I’ve just been writing in my journal as a way of musing about how to tap into something like Art Nights for those of us who are interested, but not in the same location or time zone. I wish the world was tiny enough that I could invite you and everyone else who commented here over to my place for an ART + SCIENCE NIGHT BRAINSTORMING SESSION. I keep wanting the in-person magic.

      Andrea told me about a group she was in of about eight people who got on a phone call together, told each other what they were going to work on during the next hour and a half, then they all hung up and worked on their projects (knowing all the while that everyone else was working on their projects at the same time!), then got back on the phone and debriefed. I’m drawn to that concept.

      Thanks for taking the time to lay out your great ideas for us here! It’s gotten me percolating …


  • I love this idea! Once again Grace, you inspire. :)

  • Wouldn’t that be great to have an Art Night with all of us here? Oooh, I’d love that.

    My mom lived near us in Vancouver for a couple of years and we had our own Art Nights together, just the two of us, but of a different kind. She was an artist, too, so we’d take turns leading the project for each Art Night. One evening when she was leading, we made little books together that were gorgeous (she was a bookbinder, among other things) and another night I led us through a project that resulted in framed original colored drawings. She hung hers on her wall and told me later that she laughed with joy every time she saw it.


    Thank you all for your comments and thoughts. I love them and they help me a lot.

  • Grace, I remember those Tuesday Art Nights! I am so non-arty, but I was so honored to have been invited. The silence was daunting for me. But I loved just being in the room with people creating. I can’t remember a single thing I made or did, but I remember the love and support in that room.

    Maybe we could start Virtual Art Night? It could be fun….

  • Tracy

    Art night is a fabulous idea! I passed it on to our local arts center director. Grace, I really enjoy your articles and often forward them on to friends. And since you mentioned Antioch, I just got back from the reunion. Good things happening there again!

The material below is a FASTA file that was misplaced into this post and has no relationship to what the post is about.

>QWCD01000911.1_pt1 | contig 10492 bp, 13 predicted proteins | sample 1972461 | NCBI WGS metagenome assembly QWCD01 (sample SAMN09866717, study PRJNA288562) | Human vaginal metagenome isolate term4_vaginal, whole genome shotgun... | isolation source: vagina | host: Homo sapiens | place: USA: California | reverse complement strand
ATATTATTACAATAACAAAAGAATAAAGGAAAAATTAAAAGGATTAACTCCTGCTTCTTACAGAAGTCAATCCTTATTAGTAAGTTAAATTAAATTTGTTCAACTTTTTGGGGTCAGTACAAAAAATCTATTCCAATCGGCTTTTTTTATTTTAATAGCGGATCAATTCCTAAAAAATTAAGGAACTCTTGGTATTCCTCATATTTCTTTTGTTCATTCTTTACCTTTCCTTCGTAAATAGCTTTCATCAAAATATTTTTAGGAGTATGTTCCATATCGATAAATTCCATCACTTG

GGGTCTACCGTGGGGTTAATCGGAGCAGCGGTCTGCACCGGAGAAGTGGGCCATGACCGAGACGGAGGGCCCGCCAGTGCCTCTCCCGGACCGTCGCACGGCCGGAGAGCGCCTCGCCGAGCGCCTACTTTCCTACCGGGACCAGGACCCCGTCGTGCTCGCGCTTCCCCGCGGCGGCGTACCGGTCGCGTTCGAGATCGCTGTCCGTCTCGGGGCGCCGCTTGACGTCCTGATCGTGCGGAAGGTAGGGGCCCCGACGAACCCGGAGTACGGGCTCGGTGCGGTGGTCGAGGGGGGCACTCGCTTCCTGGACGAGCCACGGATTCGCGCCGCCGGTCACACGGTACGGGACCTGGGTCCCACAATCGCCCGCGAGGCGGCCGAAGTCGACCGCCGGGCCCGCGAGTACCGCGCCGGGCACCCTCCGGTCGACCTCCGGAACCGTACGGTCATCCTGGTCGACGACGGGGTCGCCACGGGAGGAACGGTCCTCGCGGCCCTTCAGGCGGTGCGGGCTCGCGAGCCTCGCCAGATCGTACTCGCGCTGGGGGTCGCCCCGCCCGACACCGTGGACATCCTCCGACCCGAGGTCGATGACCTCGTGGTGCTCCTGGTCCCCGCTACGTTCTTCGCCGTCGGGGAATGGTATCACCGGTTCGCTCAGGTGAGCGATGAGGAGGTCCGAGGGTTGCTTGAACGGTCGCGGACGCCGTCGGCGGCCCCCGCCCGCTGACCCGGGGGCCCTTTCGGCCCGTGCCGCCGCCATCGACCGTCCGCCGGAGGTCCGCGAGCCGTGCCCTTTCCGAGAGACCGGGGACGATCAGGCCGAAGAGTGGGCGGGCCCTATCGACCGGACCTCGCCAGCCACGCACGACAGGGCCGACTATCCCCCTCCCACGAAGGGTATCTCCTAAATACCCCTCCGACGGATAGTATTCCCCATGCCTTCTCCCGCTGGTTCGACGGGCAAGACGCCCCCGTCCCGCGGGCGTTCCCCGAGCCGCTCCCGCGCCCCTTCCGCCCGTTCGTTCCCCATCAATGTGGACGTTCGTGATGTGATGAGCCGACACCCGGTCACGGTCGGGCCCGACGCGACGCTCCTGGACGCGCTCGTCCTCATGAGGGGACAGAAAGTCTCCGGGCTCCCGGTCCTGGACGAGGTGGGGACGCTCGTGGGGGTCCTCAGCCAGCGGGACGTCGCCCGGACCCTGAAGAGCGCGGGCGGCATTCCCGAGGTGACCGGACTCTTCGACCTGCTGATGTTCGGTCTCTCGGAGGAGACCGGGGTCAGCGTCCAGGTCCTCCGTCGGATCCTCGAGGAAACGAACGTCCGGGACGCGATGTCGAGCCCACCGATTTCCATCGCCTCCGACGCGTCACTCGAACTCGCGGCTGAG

• Just found your blog…I relate to this post and I like how you expressed basically art is more isolated, solitary, but science was group exploration. Clicked something inside my head so thanks so much for sharing this. And maybe we do need to create our own groups, which I would have loved to be a part of those creative-making sessions!

  • Mary Beth Leisen

    I loved this post! The biggest fear that’s blocked me as I’ve pursued an alternative career is about being alone too much. It’s not just that I’m an extrovert – it’s that I get some of my best inspiration and ideas while collaborating or just being in the presence of like-minded folks. I love the idea of Art Nights – and of finding ways to be in-presence with others, even if we’re not actively collaborating on the same project. I also really enjoyed the reminder of how juicy and fun group collaboration is. I need to make sure I have that on my new path, no matter what form it takes. Thanks!

  • hatt kelley

    I would love to have been at those Tuesday night gatherings!Several items interest me about this written piece; its peace (no bitterness about the art professor though I imagine it was painful), how it demonstrates the unexpected benefits to unplanned journeys when one is open and dedicated, and the innocent quality of the narration. I like it! thank you!